Buying a Restaurant Business
In many ways buying an existing restaurant is the easiest and least expensive way to get into the restaurant business. It also can offer the lowest risk, the greatest financing options, and the lowest overall cost for someone looking to get into the business.
Purchasing an existing business is also the easiest way to get into the business if you have no related experience because everything you need is already in place. Most people don't think of this option first because they've always had a vision of their own place that they create from the ground up but that entails a lot more work and significantly more risk.
Buying a business can provide a degree of comfort you don't get in a new restaurant or even with a franchise restaurant because what it comes with cash flow from the very first day and a tangible operational and financial history that can be evaluated. This history allows the new owner to learn from the past mistakes and successes of the business, eliminating the need for the trial-and-error processes that every start-up will experience even in the best of circumstances. Vendor relationships, employee base, customers and operational processes are all in place.
The easiest new business to fund is an acquisition because a value can be established and the risk much more easily quantified. It also has assets which can be used to help secure a loan. There is also a good chance of owner financing, which is much easier than bank financing to make work, and is paid for by the business itself.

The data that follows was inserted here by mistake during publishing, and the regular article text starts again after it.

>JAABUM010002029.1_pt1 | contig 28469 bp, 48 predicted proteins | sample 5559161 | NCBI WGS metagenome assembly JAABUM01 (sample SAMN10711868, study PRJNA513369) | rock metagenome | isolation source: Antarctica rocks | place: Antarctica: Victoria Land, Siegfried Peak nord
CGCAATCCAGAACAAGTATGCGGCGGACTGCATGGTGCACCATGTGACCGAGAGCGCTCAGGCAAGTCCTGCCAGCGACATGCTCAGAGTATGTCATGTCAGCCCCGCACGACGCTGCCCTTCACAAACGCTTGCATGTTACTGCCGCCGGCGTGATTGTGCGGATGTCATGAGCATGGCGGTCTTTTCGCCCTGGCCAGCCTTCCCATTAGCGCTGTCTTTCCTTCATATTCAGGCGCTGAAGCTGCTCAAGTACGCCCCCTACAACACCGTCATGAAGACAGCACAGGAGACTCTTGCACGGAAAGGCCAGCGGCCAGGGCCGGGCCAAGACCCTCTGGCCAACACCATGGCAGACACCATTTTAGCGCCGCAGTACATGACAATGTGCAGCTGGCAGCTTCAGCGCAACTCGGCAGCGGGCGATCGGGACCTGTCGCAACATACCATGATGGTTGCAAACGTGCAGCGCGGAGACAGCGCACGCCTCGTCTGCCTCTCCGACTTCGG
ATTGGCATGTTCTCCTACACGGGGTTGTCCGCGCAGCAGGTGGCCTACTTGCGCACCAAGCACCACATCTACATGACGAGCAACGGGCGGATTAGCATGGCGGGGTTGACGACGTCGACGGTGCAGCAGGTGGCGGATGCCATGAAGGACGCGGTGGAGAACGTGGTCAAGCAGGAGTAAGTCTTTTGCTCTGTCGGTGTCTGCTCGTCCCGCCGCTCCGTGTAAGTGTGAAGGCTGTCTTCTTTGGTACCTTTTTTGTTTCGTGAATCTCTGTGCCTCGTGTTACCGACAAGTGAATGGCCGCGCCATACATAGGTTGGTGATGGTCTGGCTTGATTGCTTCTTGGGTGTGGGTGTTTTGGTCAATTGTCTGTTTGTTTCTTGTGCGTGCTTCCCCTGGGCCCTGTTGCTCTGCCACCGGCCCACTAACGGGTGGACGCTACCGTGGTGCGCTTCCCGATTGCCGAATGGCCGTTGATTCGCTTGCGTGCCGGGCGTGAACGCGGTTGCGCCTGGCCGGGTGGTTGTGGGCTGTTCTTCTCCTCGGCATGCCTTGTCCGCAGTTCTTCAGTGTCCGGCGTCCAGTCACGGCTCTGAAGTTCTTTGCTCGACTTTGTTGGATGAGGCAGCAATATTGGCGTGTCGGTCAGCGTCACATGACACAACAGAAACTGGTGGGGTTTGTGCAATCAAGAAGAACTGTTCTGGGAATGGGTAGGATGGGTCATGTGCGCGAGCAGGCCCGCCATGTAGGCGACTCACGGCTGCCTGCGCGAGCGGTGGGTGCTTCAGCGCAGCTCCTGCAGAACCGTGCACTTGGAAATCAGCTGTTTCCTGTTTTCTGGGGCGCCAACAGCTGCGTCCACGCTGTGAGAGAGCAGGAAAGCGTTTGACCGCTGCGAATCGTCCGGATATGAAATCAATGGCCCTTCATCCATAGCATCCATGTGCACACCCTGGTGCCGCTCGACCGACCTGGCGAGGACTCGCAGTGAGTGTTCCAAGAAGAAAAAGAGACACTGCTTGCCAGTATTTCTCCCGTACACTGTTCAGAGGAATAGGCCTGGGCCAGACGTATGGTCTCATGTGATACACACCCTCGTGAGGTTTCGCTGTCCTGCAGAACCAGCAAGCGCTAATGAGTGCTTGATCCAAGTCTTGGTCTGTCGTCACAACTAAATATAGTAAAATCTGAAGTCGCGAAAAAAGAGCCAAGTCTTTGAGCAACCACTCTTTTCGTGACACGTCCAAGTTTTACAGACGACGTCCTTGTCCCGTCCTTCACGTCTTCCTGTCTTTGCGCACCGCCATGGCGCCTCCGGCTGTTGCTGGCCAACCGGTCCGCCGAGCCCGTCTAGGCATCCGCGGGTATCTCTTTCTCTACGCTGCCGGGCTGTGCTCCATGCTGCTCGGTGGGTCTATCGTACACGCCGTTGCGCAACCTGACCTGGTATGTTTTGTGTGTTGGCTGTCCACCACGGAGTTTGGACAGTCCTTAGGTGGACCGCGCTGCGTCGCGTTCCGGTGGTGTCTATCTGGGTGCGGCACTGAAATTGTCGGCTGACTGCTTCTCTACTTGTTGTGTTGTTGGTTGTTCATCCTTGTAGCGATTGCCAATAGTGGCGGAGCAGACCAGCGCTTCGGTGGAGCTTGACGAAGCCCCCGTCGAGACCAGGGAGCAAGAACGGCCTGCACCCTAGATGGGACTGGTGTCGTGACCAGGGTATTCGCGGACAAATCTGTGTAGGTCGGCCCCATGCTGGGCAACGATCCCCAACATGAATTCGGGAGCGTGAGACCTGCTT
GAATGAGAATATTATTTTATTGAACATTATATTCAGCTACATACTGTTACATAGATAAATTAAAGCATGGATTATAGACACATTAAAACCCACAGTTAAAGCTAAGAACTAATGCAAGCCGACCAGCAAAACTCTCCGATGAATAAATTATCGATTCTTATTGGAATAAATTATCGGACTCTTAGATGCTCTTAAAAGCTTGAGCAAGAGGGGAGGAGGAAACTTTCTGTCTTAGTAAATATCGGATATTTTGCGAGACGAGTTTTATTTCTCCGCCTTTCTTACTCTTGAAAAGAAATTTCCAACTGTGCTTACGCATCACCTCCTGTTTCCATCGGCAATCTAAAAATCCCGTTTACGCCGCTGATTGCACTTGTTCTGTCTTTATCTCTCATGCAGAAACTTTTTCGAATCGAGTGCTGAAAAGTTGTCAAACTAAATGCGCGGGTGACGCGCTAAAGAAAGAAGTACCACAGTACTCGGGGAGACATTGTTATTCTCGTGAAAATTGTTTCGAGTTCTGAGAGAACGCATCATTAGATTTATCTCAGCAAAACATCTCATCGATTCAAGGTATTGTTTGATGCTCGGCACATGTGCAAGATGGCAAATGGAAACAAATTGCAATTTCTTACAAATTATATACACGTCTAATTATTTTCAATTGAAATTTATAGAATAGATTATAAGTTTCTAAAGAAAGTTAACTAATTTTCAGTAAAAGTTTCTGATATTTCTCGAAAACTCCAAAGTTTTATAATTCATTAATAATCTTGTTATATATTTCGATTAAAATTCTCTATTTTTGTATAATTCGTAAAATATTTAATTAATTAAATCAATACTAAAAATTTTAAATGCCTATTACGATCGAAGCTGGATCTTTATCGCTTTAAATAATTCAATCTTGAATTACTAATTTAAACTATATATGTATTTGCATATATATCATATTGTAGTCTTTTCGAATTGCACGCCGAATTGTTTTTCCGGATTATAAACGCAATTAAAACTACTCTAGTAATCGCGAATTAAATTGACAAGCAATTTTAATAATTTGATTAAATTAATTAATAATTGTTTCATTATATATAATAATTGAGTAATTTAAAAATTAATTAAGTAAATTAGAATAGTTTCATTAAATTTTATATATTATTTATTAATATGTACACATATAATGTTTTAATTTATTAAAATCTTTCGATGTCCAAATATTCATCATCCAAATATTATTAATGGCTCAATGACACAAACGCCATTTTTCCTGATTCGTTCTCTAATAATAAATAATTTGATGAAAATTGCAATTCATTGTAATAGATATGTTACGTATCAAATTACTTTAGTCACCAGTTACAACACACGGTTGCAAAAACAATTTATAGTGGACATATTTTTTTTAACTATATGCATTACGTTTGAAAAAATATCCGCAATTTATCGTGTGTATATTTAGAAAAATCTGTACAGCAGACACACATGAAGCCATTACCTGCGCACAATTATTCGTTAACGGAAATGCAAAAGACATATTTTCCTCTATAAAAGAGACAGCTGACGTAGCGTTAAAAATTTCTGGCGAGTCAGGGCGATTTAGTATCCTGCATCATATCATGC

In some cases, you can also pursue vendor financing, if the business is solid and buys a lot of products from another company that wants to continue the relationship. You can also often times find a partner to take over an existing business with you, and they can contribute funds you might not have. It is usually easier to convince a partner that a business will work if you can point to the fact that it is already working as opposed to having to pitch them just on an idea. SBA loans can work very well for business acquisitions if there is adequate documentation available and should definitely be on your list of funding sources.
Angel funding is definitely possible here, particularly if you plan to substantially grow the business by expanding the sales, franchising it, or some other action that will increase the value by a good percentage.
The purchase of an established, profitable restaurant with a proven concept, a recognized trade name and a solid customer base offers the least amount of financial risk. Overall the acquisition of a successful ongoing restaurant operation usually requires the least capital outlay and operating capital, the fastest return of investment and the smallest chance of failure.
The downside of buying a business is that good ones are often hard to find and bad ones are abundant. You don't want to spend good money buying someone else's money losing proposition and that eliminates the majority of businesses for sale. After all, if the business is so great, why are they selling? The other problem is that while some changes can be made, if you are going to make wholesale changes to the entire operation there isn't much point in paying for a going concern if you aren't going to capitalize on what it has going.
If the person selling a business is really anxious to get rid of it that's a sure sign you need to look very closely at what you will actually be getting, nevermind what they are telling you.
Most marginal operations suffer from weak management and poor concepts; if you are confident you can overcome that then you may be able to take over an existing business at a bargain basement price. If you are not sure, however, you may be simply throwing good money into a bad business and ruining your chances of success before you even get started.